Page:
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RE: [CQ-Contest] spider balls

To: <k1ttt@arrl.net>
Subject: RE: [CQ-Contest] spider balls
From: "Charles Morrison" <cfmorris@bellsouth.net>
Reply-to: cfmorris@bellsouth.net
Date: Thu, 29 Jul 2004 08:25:35 -0500
List-post: <mailto:cq-contest@contesting.com>
Sorry David, previous hits have wiped entire stations numerous times prior
to installation, on the persons who have the balls. However to the best of
their knowledge none have taken one since, and their opinion remains that
the balls over time due to discharge, tend to melt.  I can send you the
email addresses of the local hams who have them here in Lafayette that will
confirm these assertions.


 -----Original Message-----
From:   k1ttt@arrl.net [mailto:k1ttt@arrl.net]
Sent:   Thursday, July 29, 2004 6:07 AM
To:     cfmorris@bellsouth.net
Cc:     cq-contest@contesting.com; ah3c@frii.com
Subject:        RE: [CQ-Contest] spider balls

static and corona do not make 'metal glob's.  at worst the corona will
create ozone which can cause accelerated rusting or corrosion/pitting of
metals.  globs are formed by heat, as in lightning strikes.

> Pete,
> Here in Louisiana, N5AN, N5MEG, and NG5X all have them on their towers and
> swear by them, 100%.  Roy says that he was hit over 10 times prior to
> installing them (highest structure, manmade or natural) for some distance
> and hasn't taken a strike since.  Scott N5MEG worked for a tower company
> and
> swears by them.  He's installed his at the top most part of the tower,
> letting the mast pipe stick up way above the yagi.  He then runs heavy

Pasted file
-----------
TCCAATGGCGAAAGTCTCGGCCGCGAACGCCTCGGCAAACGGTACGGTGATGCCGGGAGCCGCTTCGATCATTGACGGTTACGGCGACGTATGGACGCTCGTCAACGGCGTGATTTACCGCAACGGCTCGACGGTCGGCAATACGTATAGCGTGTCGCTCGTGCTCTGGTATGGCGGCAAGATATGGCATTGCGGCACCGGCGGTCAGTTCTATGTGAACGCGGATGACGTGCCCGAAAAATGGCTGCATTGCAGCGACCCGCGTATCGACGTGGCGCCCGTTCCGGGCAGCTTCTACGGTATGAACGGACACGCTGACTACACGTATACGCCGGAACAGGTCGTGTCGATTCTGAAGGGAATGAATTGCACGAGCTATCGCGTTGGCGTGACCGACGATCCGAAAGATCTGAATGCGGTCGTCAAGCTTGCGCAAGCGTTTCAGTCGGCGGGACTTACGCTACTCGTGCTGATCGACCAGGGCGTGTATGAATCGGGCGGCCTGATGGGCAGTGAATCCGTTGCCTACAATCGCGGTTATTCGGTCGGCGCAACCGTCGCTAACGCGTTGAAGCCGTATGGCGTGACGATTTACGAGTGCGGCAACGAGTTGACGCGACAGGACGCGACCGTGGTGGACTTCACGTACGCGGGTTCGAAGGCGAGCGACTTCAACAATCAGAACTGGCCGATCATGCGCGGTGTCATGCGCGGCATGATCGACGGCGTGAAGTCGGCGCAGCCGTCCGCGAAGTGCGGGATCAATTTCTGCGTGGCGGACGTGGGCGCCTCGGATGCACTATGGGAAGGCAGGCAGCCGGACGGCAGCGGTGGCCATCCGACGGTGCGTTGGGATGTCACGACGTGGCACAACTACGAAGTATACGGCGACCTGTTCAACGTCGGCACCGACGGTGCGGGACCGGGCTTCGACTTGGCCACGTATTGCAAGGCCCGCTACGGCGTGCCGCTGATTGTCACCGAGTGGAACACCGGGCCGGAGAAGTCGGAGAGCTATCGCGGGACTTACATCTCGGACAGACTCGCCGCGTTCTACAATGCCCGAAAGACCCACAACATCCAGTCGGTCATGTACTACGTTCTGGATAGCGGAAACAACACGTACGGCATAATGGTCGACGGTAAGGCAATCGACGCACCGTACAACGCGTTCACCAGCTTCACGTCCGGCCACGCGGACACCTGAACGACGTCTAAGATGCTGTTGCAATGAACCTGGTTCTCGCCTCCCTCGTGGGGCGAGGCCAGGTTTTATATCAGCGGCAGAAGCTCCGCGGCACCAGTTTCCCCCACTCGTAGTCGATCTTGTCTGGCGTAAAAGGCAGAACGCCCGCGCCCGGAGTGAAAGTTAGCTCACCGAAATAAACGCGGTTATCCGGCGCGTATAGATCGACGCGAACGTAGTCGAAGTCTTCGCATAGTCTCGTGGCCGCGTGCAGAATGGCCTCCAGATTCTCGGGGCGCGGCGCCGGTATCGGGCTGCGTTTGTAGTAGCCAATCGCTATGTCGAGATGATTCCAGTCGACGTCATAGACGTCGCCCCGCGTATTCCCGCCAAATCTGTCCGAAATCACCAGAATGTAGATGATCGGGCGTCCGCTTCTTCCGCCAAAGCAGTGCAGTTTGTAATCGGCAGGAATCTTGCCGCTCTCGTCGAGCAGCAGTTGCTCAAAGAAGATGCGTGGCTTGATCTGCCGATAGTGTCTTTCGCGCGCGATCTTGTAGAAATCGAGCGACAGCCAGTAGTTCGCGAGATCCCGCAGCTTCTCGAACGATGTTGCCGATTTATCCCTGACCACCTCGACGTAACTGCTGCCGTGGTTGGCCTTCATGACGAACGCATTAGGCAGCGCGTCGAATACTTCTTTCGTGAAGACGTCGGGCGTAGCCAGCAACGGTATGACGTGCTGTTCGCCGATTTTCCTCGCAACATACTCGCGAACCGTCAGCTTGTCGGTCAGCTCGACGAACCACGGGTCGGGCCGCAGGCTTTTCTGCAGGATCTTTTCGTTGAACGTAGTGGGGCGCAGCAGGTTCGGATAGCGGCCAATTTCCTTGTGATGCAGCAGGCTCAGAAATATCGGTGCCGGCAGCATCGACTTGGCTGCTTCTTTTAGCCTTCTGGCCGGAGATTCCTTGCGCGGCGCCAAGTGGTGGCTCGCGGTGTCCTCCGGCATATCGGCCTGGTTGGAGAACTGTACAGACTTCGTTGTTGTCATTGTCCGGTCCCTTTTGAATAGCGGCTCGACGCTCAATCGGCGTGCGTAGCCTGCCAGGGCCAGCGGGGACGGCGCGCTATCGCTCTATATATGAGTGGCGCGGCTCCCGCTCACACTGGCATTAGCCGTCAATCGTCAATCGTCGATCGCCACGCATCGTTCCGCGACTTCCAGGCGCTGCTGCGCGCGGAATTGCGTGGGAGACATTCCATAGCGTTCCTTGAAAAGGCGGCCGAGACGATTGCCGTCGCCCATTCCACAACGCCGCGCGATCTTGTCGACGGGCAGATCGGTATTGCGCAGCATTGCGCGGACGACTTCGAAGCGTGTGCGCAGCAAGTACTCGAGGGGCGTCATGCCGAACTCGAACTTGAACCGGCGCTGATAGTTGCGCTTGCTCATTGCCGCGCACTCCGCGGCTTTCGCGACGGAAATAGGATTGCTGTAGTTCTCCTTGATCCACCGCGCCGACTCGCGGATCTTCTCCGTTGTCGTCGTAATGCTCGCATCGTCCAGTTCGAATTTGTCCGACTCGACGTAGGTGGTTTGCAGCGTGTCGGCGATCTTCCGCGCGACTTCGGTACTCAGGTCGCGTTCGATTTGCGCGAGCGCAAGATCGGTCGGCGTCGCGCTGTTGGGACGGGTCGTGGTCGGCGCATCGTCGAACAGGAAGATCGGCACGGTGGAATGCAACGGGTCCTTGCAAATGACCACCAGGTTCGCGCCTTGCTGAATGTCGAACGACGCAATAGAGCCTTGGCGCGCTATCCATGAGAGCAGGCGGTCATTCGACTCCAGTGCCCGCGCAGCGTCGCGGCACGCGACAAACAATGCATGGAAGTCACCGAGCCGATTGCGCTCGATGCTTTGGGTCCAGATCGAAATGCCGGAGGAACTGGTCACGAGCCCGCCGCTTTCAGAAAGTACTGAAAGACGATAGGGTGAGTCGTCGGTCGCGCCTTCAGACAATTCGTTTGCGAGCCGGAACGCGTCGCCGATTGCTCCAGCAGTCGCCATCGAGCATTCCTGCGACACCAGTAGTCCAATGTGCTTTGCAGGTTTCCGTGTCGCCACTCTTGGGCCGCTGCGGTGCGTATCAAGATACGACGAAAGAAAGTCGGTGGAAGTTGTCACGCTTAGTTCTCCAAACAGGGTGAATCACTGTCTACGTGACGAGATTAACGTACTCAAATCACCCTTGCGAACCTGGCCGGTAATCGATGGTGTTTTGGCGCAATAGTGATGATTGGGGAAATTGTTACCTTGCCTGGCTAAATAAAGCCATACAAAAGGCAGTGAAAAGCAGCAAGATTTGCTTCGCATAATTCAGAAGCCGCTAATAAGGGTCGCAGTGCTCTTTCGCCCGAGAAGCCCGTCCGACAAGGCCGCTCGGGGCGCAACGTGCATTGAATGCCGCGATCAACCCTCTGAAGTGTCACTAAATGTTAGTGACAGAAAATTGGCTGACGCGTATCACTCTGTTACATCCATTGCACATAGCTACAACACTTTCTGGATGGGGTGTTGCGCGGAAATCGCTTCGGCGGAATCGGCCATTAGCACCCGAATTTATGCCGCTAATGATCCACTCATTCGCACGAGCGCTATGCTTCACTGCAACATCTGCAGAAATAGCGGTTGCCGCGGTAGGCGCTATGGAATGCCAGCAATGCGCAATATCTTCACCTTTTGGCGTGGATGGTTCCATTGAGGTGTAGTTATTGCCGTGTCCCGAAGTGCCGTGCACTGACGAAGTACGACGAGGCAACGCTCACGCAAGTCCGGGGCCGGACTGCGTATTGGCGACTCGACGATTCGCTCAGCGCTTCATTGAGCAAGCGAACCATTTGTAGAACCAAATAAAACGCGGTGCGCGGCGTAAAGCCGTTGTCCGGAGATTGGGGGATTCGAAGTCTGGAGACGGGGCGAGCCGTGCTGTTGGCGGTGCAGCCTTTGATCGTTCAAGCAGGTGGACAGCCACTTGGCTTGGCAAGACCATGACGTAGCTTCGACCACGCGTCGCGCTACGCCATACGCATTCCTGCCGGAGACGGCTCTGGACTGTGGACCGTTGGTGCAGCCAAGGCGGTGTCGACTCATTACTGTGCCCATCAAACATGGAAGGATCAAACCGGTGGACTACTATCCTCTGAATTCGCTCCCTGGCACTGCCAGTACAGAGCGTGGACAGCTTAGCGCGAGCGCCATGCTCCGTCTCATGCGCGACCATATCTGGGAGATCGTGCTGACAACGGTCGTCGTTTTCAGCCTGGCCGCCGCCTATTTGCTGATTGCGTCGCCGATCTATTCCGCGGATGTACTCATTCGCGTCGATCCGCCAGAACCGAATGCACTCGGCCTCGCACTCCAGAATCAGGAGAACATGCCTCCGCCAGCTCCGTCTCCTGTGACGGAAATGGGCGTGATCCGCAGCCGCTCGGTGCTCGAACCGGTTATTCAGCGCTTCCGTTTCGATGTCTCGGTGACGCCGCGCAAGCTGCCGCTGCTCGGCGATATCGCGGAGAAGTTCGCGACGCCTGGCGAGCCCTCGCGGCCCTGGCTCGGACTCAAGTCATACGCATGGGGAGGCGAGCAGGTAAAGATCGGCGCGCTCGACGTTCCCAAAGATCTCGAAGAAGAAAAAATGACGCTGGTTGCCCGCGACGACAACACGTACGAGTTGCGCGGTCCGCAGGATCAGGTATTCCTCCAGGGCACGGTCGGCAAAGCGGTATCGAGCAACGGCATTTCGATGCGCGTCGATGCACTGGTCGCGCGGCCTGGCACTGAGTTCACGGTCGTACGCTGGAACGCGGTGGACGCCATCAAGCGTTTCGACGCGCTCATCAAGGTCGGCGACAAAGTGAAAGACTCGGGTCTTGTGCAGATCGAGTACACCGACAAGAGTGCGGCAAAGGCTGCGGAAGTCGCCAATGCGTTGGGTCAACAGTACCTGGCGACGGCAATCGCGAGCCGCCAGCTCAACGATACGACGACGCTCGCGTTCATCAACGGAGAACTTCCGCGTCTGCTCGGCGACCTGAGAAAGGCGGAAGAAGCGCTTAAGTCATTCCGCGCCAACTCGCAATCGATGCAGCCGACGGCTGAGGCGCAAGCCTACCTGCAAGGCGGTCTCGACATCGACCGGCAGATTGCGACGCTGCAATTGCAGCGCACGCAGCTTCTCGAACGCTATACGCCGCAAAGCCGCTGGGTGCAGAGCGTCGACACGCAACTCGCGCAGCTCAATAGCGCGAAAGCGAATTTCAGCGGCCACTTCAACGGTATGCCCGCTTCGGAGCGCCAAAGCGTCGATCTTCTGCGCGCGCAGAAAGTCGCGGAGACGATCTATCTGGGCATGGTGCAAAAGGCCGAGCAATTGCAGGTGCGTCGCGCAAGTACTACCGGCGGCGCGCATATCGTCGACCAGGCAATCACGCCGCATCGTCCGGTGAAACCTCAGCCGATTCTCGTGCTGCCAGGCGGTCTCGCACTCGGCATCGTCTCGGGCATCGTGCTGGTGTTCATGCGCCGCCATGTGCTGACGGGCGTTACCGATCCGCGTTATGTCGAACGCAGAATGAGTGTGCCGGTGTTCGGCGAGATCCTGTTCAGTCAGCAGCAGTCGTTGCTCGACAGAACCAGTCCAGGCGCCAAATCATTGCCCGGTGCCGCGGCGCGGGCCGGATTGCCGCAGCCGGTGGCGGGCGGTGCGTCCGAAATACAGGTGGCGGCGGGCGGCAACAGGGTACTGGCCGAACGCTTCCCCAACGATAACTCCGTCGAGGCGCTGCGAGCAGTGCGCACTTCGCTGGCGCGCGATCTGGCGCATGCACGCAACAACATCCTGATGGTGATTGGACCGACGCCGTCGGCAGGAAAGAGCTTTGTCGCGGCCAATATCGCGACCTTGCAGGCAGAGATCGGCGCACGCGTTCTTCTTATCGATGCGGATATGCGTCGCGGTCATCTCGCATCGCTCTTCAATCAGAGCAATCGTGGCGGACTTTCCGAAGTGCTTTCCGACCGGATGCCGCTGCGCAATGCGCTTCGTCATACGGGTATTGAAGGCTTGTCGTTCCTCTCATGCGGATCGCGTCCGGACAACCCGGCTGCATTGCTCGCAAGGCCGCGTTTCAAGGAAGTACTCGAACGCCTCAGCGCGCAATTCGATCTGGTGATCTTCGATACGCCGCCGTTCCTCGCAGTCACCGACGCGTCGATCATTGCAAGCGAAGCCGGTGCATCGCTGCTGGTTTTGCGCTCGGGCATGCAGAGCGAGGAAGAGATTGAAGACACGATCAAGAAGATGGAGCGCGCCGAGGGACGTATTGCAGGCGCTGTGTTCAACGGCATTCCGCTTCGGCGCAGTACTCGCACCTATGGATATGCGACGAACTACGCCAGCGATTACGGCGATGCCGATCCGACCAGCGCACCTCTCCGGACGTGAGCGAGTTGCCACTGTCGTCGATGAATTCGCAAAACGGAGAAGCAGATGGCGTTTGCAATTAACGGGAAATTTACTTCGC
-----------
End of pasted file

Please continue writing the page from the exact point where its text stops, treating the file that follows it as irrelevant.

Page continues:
> gauge
> "welding wire" all the way to ground from them.  Says he hasn't taken a
> strike since.   He also noted SEVERE damage to them after a good period of
> time being up.  Not from a direct hit, but from the constant dissipation
> of
> the charges.  Each finger in the ball was rounded at the end with a metal
> glob of itself.  Sounds to me like there's a good bit of static coming
> from
> it.
> Charlie
> ------------------------------
> Message: 6
> Date: Tue, 27 Jul 2004 18:46:50 -0600
> From: "Grillo's" <ah3c@frii.com>
> Subject: [CQ-Contest] spider balls
> To: "Towertalk Reflector" <towertalk@contesting.com>
> Cc: CQ Contest <cq-contest@contesting.com>
> Message-ID: <007401c4743c$5e863510$0a01a8c0@OFFICEPC>
> Content-Type: text/plain;     charset="iso-8859-1"
> Since we are on the subject of lightning, has anyone ever used "spider
> balls" to dissipate energy thereby eliminating strikes on the structure?
> These are a steel rod with over 200 fine spiked elements about 2 ft. long
> each that create a cluster of very sharp spikes.
> Can you visualize this?  I have three spider balls and am considering
> installing one each about 40 feet up from the guy anchors on the steel
> guys
> that would be connected to the anchor rods.  The balance of the guy lines
> up
> to the top of the 120' tower are polyphaser cable, so are insulated.  I
> would install three copper ground grids at each guy point and link them
> together with underground copper cable.
> The other thought is to mount them on top of the 120' tower and put one
> ground grid under the tower.
> I'm looking for alternatives before the concrete gets poured in 2
> weeks....
> Pete
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